GILPIN, William (1724-1804)
An Essay on Prints
London: A. Strahan, 1802. Octavo. (8 3/4 x 5 3/8 inches). , 188pp. including index.
Quarter morocco, marble paper boards, spine lettered gilt. Small released stamp of Boston Public Library, verso of title page.
Fifth and final edition.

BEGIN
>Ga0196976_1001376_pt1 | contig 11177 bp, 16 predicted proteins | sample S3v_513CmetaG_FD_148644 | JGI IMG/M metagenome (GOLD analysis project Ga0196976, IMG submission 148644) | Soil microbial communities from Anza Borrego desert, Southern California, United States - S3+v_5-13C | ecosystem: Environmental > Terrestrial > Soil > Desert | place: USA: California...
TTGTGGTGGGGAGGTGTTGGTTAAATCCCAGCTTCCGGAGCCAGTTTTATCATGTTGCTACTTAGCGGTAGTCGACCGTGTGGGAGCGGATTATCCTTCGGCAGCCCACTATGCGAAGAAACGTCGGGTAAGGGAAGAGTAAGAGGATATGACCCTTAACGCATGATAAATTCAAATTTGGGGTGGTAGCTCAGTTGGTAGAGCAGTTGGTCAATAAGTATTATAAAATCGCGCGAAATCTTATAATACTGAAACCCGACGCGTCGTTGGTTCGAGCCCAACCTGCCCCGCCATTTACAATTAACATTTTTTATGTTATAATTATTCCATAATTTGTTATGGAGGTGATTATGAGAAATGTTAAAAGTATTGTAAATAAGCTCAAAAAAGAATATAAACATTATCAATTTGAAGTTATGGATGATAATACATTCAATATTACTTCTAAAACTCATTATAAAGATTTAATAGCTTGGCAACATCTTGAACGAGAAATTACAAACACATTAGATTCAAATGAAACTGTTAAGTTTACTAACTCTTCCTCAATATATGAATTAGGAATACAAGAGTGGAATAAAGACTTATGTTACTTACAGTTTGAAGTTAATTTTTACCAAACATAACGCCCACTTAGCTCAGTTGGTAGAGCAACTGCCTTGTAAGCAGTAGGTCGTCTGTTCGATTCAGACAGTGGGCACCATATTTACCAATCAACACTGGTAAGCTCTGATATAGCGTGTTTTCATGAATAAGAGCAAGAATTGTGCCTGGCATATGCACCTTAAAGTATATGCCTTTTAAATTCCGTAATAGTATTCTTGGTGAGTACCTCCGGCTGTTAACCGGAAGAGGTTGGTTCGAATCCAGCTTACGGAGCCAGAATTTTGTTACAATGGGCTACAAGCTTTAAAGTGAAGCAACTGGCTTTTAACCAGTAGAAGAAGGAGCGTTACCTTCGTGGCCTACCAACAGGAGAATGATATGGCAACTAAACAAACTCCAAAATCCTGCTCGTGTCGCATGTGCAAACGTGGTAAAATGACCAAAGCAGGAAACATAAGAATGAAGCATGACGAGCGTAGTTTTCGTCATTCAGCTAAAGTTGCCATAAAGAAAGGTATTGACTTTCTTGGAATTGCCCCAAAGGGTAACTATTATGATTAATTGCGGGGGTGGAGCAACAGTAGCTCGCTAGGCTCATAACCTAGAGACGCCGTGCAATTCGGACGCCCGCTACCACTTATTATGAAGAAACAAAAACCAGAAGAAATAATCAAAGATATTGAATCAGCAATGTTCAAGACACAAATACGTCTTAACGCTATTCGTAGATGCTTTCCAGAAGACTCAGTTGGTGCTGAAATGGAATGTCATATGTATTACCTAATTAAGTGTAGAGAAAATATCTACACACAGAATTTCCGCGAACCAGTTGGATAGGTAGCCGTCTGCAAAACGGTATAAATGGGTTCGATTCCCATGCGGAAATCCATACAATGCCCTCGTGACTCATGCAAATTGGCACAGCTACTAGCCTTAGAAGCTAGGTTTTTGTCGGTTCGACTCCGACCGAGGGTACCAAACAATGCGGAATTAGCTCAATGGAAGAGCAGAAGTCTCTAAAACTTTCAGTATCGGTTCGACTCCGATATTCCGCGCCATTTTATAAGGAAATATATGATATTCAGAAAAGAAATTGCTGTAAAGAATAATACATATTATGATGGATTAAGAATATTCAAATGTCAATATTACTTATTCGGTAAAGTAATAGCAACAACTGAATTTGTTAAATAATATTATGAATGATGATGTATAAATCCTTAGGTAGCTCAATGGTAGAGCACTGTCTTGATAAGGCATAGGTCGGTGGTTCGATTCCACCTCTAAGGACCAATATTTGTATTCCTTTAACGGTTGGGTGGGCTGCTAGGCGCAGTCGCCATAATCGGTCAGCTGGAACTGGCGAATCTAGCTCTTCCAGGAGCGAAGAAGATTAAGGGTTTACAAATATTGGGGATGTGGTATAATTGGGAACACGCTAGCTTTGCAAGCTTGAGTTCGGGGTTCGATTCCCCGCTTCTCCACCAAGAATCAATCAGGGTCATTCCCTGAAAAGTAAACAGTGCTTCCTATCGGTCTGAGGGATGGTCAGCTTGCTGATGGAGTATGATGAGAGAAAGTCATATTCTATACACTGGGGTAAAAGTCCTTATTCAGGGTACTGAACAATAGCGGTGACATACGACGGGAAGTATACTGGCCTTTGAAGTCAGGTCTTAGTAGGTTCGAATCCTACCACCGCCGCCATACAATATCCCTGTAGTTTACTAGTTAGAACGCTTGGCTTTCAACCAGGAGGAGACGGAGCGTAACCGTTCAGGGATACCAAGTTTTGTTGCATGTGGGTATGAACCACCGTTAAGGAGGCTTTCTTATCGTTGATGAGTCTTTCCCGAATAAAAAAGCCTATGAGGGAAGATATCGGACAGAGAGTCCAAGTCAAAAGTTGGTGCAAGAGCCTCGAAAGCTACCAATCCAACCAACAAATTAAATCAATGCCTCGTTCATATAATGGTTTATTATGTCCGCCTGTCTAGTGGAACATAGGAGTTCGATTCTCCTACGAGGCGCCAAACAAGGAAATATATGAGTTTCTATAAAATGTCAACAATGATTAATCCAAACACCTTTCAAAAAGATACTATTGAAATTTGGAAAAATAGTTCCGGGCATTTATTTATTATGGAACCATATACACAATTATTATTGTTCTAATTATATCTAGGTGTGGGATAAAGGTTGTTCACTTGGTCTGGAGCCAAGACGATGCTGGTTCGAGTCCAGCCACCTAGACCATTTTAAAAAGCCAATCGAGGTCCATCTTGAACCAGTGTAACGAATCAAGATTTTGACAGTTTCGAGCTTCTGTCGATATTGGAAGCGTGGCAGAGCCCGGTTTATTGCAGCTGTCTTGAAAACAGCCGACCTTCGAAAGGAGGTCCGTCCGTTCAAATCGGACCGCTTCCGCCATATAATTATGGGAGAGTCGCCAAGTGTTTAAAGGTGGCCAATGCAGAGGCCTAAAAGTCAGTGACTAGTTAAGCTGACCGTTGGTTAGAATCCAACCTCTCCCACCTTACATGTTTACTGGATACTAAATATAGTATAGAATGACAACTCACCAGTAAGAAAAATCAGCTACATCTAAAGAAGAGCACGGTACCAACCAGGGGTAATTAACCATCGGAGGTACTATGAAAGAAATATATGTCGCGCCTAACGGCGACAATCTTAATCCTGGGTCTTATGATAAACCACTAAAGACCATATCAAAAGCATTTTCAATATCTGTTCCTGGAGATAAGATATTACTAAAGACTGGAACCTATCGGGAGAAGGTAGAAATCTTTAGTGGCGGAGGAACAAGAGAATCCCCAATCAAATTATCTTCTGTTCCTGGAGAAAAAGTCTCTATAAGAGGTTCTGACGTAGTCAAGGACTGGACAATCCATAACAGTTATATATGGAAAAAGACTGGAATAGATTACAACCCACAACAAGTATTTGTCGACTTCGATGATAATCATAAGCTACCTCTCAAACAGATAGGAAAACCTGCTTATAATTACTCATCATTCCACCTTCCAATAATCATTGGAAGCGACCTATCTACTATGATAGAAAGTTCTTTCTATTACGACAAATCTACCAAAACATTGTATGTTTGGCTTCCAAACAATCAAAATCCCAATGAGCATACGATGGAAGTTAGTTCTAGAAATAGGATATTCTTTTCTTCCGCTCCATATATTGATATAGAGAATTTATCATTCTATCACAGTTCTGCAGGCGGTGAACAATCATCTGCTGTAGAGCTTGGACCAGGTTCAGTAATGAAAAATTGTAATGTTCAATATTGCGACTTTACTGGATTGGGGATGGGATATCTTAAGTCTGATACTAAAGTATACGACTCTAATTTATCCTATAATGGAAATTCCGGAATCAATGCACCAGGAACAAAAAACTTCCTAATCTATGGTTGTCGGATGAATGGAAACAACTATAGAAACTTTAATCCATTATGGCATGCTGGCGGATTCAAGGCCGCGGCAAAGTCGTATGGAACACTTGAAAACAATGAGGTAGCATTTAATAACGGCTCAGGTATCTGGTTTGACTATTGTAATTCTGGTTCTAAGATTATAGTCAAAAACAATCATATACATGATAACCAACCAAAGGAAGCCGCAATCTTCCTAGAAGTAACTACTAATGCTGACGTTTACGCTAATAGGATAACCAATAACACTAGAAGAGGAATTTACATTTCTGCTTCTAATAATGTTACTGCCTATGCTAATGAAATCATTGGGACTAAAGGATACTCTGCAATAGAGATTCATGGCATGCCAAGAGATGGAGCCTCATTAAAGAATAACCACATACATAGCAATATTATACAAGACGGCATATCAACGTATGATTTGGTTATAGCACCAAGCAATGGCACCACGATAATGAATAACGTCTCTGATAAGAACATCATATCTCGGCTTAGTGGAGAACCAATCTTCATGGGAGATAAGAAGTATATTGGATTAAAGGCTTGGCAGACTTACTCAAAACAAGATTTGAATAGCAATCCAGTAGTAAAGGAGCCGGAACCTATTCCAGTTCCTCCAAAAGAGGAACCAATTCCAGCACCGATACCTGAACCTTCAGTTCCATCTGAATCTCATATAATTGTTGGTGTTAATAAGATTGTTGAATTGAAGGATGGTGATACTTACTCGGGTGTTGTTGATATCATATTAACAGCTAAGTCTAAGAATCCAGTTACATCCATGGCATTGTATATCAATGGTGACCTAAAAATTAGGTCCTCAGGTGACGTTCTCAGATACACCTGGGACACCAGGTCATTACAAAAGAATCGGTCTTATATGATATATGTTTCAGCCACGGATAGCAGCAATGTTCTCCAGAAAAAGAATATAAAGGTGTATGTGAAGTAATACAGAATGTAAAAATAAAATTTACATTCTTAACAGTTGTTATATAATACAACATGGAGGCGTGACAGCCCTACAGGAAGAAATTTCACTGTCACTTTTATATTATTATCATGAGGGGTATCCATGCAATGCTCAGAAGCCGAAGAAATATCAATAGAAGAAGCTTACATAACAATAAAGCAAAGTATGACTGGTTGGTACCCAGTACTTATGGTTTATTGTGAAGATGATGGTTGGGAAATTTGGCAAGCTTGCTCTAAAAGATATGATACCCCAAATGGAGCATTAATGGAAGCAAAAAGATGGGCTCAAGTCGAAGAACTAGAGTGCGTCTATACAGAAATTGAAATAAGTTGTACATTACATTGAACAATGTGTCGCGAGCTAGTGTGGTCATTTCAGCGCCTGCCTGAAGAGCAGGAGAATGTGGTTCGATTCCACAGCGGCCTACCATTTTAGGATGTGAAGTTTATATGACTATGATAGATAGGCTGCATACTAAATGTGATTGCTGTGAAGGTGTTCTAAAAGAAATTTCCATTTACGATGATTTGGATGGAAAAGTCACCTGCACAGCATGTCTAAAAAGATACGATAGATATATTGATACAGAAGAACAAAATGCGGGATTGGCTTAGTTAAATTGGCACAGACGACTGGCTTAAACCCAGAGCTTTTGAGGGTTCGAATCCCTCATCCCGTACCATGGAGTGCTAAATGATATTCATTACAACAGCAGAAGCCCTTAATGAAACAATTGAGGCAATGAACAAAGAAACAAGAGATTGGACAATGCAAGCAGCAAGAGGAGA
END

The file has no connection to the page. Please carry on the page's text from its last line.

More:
William Gilpin (1724-1804) was an English cleric, teacher, and writer. Born in Cumberland the son of a soldier and amateur artist, Gilpin was enthusiastic about art from a young age but opted to become a priest, graduating from Queen's College, Oxford in 1748. Gilpin published his first essay on aesthetics, A Dialogue upon the Gardens of the Right Honourable the Lord Viscount Cobham at Stowe 20 years later, he would publish his well-known Essay on Prints in which he defined the idea which he is most famous for, the picturesque or '"a term expressive of that peculiar kind of beauty, which is agreeable in a picture." Gilpin travelled extensively during the summers throughout his life, applying these aesthetic principles to the landscapes he encountered and writing his thoughts down and making sketches in what would become his published tour journals. This work is an introduction to prints for print collectors, including a list and explanation of relevant terms and noted painters and engravers. Gilpin also has comments on particular prints, such as "The Death of Polycrates by Salvator Rosa" and "The Fifth Plate of Du Jardin's Animals." The final chapter, "Cautions in Collecting Prints," prepares print collectors for things to be wary of when evaluating prints.